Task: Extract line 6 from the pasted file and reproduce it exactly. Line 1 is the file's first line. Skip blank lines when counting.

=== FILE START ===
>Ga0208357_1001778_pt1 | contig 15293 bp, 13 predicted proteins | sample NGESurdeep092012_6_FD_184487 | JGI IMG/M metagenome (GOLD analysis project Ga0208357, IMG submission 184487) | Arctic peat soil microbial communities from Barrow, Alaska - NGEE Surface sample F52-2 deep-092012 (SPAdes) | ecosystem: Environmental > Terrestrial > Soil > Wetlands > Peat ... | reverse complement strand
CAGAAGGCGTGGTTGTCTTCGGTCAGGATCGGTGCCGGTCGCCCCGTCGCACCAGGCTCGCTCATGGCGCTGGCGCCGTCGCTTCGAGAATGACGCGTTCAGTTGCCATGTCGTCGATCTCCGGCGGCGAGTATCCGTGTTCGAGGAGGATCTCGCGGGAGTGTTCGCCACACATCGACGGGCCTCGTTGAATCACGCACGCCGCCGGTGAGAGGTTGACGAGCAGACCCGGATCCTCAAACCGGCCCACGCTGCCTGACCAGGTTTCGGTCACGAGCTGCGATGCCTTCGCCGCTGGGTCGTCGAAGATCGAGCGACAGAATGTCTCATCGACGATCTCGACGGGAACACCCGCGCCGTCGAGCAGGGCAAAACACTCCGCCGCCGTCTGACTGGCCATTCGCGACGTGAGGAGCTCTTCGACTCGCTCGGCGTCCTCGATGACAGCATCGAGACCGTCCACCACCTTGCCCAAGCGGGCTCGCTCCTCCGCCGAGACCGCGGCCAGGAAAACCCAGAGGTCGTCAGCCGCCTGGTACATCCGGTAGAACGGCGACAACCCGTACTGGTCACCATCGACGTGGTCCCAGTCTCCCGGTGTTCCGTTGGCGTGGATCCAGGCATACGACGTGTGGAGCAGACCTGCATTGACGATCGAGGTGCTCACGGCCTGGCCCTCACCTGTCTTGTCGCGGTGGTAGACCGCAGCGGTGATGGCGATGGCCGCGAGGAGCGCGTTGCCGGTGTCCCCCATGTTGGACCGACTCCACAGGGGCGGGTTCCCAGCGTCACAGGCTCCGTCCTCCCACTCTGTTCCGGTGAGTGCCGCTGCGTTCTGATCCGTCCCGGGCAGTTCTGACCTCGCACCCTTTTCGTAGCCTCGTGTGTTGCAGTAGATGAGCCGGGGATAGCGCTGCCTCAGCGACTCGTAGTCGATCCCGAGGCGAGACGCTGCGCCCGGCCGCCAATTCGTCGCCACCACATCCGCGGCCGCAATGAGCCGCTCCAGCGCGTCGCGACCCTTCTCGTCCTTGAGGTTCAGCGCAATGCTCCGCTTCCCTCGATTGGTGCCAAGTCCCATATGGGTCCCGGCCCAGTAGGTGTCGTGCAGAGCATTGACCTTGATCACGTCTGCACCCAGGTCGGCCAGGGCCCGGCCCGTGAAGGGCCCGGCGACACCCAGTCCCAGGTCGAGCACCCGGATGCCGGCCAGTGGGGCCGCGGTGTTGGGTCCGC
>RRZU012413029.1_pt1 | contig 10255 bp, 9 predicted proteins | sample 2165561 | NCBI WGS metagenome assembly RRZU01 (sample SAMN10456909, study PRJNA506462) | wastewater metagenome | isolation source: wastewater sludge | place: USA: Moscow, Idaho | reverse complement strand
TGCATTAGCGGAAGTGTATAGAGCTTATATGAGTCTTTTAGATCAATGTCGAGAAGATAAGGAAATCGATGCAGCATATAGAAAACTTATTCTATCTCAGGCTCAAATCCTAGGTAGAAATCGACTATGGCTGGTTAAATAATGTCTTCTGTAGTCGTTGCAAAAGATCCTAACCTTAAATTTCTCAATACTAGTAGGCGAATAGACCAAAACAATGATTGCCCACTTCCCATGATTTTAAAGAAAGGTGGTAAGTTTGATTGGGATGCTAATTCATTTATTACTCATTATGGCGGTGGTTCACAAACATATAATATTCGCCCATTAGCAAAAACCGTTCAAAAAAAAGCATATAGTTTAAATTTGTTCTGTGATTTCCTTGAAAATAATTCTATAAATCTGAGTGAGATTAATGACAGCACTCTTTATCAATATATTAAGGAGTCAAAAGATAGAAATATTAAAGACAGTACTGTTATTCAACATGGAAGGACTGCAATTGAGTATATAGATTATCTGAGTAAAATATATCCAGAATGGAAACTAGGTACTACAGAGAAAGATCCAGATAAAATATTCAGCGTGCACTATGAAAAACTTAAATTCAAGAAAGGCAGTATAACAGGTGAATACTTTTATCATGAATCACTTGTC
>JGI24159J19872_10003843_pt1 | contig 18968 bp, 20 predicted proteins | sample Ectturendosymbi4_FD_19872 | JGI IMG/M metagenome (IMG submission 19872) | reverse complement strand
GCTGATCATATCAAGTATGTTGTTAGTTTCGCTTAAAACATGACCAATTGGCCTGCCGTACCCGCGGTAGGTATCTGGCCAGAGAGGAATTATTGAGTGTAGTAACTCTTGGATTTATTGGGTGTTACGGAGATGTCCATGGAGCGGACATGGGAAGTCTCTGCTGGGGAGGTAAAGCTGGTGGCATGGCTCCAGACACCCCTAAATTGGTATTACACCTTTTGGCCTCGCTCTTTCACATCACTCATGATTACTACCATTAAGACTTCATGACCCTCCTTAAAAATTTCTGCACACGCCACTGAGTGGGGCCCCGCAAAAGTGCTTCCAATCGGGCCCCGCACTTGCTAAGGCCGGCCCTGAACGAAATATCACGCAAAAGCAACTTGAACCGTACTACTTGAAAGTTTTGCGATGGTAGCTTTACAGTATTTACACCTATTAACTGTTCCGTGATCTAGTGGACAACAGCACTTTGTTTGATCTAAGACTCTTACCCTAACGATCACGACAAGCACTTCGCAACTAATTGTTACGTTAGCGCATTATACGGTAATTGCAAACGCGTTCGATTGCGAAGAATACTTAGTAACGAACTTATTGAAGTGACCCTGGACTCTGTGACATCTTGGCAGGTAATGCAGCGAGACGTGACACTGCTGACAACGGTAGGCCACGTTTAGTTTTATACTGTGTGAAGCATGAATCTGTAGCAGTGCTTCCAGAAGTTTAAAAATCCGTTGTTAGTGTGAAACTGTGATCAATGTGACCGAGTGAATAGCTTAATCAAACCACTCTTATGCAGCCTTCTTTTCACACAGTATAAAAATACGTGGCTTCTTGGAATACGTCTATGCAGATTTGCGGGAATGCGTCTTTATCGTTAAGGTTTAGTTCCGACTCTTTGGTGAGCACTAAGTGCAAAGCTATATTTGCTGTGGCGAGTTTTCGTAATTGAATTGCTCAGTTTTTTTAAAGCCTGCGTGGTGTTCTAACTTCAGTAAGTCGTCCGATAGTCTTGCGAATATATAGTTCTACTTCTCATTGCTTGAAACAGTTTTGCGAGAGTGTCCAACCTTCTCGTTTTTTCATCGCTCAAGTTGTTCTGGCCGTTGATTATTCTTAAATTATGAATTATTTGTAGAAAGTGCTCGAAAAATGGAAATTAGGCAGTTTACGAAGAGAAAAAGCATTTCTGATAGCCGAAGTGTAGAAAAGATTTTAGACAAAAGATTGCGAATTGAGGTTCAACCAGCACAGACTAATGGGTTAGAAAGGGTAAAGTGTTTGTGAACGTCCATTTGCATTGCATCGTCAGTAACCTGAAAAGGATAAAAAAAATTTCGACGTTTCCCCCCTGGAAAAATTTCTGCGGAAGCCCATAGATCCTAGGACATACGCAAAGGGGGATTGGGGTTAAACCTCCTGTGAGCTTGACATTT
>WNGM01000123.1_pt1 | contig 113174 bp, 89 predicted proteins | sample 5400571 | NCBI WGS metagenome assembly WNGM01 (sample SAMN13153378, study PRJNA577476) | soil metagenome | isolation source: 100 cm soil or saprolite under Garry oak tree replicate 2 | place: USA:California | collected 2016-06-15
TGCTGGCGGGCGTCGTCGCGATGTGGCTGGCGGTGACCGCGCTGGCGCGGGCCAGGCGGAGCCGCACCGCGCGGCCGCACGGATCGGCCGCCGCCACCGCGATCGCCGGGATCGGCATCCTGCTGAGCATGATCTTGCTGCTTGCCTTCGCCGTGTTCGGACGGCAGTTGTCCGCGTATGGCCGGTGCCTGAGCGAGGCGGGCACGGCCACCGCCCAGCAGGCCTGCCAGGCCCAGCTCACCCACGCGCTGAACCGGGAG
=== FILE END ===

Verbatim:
GCTGATCATATCAAGTATGTTGTTAGTTTCGCTTAAAACATGACCAATTGGCCTGCCGTACCCGCGGTAGGTATCTGGCCAGAGAGGAATTATTGAGTGTAGTAACTCTTGGATTTATTGGGTGTTACGGAGATGTCCATGGAGCGGACATGGGAAGTCTCTGCTGGGGAGGTAAAGCTGGTGGCATGGCTCCAGACACCCCTAAATTGGTATTACACCTTTTGGCCTCGCTCTTTCACATCACTCATGATTACTACCATTAAGACTTCATGACCCTCCTTAAAAATTTCTGCACACGCCACTGAGTGGGGCCCCGCAAAAGTGCTTCCAATCGGGCCCCGCACTTGCTAAGGCCGGCCCTGAACGAAATATCACGCAAAAGCAACTTGAACCGTACTACTTGAAAGTTTTGCGATGGTAGCTTTACAGTATTTACACCTATTAACTGTTCCGTGATCTAGTGGACAACAGCACTTTGTTTGATCTAAGACTCTTACCCTAACGATCACGACAAGCACTTCGCAACTAATTGTTACGTTAGCGCATTATACGGTAATTGCAAACGCGTTCGATTGCGAAGAATACTTAGTAACGAACTTATTGAAGTGACCCTGGACTCTGTGACATCTTGGCAGGTAATGCAGCGAGACGTGACACTGCTGACAACGGTAGGCCACGTTTAGTTTTATACTGTGTGAAGCATGAATCTGTAGCAGTGCTTCCAGAAGTTTAAAAATCCGTTGTTAGTGTGAAACTGTGATCAATGTGACCGAGTGAATAGCTTAATCAAACCACTCTTATGCAGCCTTCTTTTCACACAGTATAAAAATACGTGGCTTCTTGGAATACGTCTATGCAGATTTGCGGGAATGCGTCTTTATCGTTAAGGTTTAGTTCCGACTCTTTGGTGAGCACTAAGTGCAAAGCTATATTTGCTGTGGCGAGTTTTCGTAATTGAATTGCTCAGTTTTTTTAAAGCCTGCGTGGTGTTCTAACTTCAGTAAGTCGTCCGATAGTCTTGCGAATATATAGTTCTACTTCTCATTGCTTGAAACAGTTTTGCGAGAGTGTCCAACCTTCTCGTTTTTTCATCGCTCAAGTTGTTCTGGCCGTTGATTATTCTTAAATTATGAATTATTTGTAGAAAGTGCTCGAAAAATGGAAATTAGGCAGTTTACGAAGAGAAAAAGCATTTCTGATAGCCGAAGTGTAGAAAAGATTTTAGACAAAAGATTGCGAATTGAGGTTCAACCAGCACAGACTAATGGGTTAGAAAGGGTAAAGTGTTTGTGAACGTCCATTTGCATTGCATCGTCAGTAACCTGAAAAGGATAAAAAAAATTTCGACGTTTCCCCCCTGGAAAAATTTCTGCGGAAGCCCATAGATCCTAGGACATACGCAAAGGGGGATTGGGGTTAAACCTCCTGTGAGCTTGACATTT